Kino, a 15-year-old traveler, forms a bond with Hermes, a talking motorcycle. Together, they wander the lands and venture through various countries and places, despite having no clear idea of what to expect. After all, life is a journey filled with the unknown.
Throughout their journeys, they encounter different kinds of customs, from the morally gray to tragic and fascinating. They also meet many people: some who live to work, some who live to make others happy, and some who live to chase their dreams. Thus, in every country they visit, there is always something to learn from the way people carry out their lives.
It is not up to Kino or Hermes to decide whether these asserted values are wrong or right, as they merely assume the roles of observers within this small world. They do not attempt to change or influence the places they visit, despite how absurd these values would appear. That's because in one way or another, they believe things are fine as they are, and that "the world is not beautiful; therefore, it is."
The world is vast, with countless stories and tales waiting to be uncovered. The same can be said about the expansive universe of Kino no Tabi: The Beautiful World. Kino, accompanied by her talking motorcycle Hermès, embarks upon an adventure across a multitude of countries, each with their own unique culture, people, and perspective. This is not a tale of grand battles or supernatural powers, but rather an exploration of the inherent beauty and curiosity found within the human condition.
Kino is a traveller, having only three days to immerse herself within each new country she visits. This self-imposed rule is her way of ensuring her perspective remains fresh and unbiased, allowing her to observe, understand, and then move on. Alongside her trustworthy companion Hermès, their trek across differing landscapes embodies a poetic journey of philosophical discovery and contemplation.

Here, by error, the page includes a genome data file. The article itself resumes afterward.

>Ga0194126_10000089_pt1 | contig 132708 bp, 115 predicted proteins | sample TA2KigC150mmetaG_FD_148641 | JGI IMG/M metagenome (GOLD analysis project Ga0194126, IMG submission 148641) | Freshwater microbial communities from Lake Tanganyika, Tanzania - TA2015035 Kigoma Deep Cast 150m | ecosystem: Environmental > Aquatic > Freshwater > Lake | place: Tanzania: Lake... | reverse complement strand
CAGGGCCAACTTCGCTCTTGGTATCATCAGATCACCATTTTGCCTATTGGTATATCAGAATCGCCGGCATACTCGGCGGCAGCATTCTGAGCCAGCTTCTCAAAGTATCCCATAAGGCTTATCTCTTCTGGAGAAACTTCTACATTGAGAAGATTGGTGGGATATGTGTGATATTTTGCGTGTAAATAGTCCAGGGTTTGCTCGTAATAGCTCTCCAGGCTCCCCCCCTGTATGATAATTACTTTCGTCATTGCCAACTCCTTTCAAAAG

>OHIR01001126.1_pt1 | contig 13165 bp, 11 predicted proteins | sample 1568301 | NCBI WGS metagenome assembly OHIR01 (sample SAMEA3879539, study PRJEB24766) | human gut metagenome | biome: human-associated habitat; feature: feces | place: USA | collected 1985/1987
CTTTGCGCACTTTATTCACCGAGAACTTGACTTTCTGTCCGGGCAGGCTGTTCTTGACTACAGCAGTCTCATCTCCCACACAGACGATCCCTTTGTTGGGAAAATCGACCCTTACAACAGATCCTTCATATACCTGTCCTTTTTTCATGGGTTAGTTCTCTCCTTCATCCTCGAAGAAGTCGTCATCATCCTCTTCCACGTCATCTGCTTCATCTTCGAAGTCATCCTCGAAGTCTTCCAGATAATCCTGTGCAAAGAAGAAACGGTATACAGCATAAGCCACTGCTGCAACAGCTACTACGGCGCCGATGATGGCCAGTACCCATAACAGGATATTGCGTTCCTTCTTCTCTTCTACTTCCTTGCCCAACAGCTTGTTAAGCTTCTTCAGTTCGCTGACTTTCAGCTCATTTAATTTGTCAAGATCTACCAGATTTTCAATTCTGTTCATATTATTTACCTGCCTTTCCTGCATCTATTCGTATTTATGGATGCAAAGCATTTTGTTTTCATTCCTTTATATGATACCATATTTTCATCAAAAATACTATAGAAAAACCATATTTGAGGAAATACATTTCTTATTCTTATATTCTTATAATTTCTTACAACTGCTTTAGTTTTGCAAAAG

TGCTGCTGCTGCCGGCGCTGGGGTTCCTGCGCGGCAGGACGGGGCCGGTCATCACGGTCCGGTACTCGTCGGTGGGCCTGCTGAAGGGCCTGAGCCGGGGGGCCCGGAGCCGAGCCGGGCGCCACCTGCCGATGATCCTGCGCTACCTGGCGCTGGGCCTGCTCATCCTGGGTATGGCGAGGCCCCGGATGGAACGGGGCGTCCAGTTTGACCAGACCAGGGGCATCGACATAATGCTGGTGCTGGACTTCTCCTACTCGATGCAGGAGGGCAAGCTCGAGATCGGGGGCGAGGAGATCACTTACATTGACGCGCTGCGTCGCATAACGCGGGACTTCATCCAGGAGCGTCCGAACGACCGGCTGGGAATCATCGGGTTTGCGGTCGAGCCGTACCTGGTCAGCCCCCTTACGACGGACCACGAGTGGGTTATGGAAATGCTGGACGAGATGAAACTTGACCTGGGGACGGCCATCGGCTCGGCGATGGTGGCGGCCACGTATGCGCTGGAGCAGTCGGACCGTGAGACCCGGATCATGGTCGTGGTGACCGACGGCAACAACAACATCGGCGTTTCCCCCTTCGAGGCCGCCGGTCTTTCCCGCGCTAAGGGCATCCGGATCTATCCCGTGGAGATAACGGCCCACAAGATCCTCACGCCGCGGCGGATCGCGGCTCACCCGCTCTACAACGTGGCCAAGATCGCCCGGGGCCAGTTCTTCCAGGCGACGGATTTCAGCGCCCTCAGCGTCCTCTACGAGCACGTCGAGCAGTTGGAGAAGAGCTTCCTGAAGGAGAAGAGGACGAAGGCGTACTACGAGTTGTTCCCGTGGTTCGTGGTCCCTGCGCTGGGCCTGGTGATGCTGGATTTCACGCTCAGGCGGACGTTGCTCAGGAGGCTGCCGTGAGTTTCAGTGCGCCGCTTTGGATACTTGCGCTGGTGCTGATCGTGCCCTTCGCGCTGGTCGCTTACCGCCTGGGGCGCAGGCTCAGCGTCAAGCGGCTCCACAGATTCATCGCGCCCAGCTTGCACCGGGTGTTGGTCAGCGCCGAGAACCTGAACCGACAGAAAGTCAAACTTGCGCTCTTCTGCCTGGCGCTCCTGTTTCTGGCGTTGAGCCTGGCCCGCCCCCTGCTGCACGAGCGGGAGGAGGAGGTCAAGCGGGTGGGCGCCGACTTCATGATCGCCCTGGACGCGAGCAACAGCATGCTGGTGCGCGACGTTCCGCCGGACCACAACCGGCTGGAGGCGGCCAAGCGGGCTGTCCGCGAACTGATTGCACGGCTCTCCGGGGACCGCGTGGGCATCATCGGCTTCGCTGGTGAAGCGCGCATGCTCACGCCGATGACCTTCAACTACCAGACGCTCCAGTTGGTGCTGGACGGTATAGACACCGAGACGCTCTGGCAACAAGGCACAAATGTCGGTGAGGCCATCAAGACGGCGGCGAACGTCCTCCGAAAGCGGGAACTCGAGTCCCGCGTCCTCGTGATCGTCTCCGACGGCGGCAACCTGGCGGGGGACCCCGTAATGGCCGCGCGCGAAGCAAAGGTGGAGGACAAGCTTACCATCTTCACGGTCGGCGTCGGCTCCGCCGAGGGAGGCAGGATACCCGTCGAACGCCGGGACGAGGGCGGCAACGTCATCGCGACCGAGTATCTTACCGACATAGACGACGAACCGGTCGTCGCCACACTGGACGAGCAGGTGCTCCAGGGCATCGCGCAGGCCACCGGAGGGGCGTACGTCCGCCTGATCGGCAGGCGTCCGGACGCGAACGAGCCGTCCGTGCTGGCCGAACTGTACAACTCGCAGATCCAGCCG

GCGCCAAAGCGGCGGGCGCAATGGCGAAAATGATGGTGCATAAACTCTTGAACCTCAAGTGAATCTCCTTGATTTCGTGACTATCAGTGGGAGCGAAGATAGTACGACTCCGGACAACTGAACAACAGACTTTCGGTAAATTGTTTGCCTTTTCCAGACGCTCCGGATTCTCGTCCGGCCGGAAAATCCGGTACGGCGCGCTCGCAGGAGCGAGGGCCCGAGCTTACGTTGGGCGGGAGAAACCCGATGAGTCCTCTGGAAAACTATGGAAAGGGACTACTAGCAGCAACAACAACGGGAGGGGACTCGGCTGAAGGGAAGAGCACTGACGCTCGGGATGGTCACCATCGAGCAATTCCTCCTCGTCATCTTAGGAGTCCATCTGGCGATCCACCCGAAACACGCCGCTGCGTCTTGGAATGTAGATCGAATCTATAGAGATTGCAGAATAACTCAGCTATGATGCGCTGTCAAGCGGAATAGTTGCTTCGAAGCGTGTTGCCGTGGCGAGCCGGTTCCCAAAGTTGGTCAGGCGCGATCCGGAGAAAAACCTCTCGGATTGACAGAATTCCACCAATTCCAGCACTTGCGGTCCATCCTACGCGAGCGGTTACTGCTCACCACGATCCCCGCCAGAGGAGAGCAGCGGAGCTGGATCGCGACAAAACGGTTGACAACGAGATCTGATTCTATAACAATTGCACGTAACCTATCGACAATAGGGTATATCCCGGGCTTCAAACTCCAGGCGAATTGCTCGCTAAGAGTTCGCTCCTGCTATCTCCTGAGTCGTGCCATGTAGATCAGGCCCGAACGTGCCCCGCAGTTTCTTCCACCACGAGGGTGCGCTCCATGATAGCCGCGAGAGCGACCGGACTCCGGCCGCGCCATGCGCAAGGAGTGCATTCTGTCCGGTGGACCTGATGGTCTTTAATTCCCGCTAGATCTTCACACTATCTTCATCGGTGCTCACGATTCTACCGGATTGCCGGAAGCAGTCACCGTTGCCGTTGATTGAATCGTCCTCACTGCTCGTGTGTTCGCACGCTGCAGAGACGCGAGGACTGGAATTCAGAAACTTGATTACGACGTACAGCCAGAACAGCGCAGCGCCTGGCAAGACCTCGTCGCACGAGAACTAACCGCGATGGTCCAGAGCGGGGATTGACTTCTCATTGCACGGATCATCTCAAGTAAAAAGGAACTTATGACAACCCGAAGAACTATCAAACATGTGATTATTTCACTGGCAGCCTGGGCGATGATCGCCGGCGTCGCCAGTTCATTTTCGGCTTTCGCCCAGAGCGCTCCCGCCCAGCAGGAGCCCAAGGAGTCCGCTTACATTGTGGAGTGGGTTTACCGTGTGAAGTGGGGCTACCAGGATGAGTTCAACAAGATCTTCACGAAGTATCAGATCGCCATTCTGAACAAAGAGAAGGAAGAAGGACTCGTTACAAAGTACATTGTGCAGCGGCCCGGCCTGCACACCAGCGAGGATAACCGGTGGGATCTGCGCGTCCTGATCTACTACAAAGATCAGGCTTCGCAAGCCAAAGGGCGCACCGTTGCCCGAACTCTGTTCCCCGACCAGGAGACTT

Storyline and Themes:
The beauty of Kino no Tabi lies not in its overarching narrative, but rather in the subtle observations and insights gathered from each episodic tale. The anime does a brilliant job of balancing diverse stories, interweaving them with profound real-life themes and dilemmas such as peace, war, inequality, and the essence of humanity itself.
Although the pieces of the story might appear disjointed at first glance, they eventually come together to create a thought-provoking mosaic that is bound to instigate introspective discussions among viewers, all, while avoiding feeling pretentious or overbearing.
Characters and Dynamics:
Kino and Hermès emerge as the ultimate dynamic duo, their relationship personifying the perfect balance between human sentiment and calculated logic. Kino’s impartiality towards the societies she visits, paired with Hermès’ insightful commentary, provides viewers with a balanced and unbiased perspective. While Kino does not evolve significantly over the course of the series, it is her stagnant personality that serves as a consistent lens through which viewers can interpret the narrative.
Artistry and Sound:
Kino no Tabi incorporates vivid assays of artistic grandeur. The animation and character design may seem minimalistic, but it’s this simplicity that allows the viewer to focus more on the story and message. Additionally, the sound design and background music are masterfully employed to amplify the emotional depth of every scene, intensifying the dramatic flair of the anime.
Final Thoughts and Verdict:
In its totality, Kino no Tabi: The Beautiful World presents itself as a stunning exploration of societal constructs and human nature, designed with a gentle precision that will capture your heart and provoke your thoughts. It transcends beyond pure entertainment, encouraging viewers to ponder over the narrative and themes presented.
Whether you should rent, buy or stream this series, in my opinion, largely boils down to your personal taste. If you appreciate a subtle blend of philosophy and adventure, then this anime should definitely find a place in your collection!
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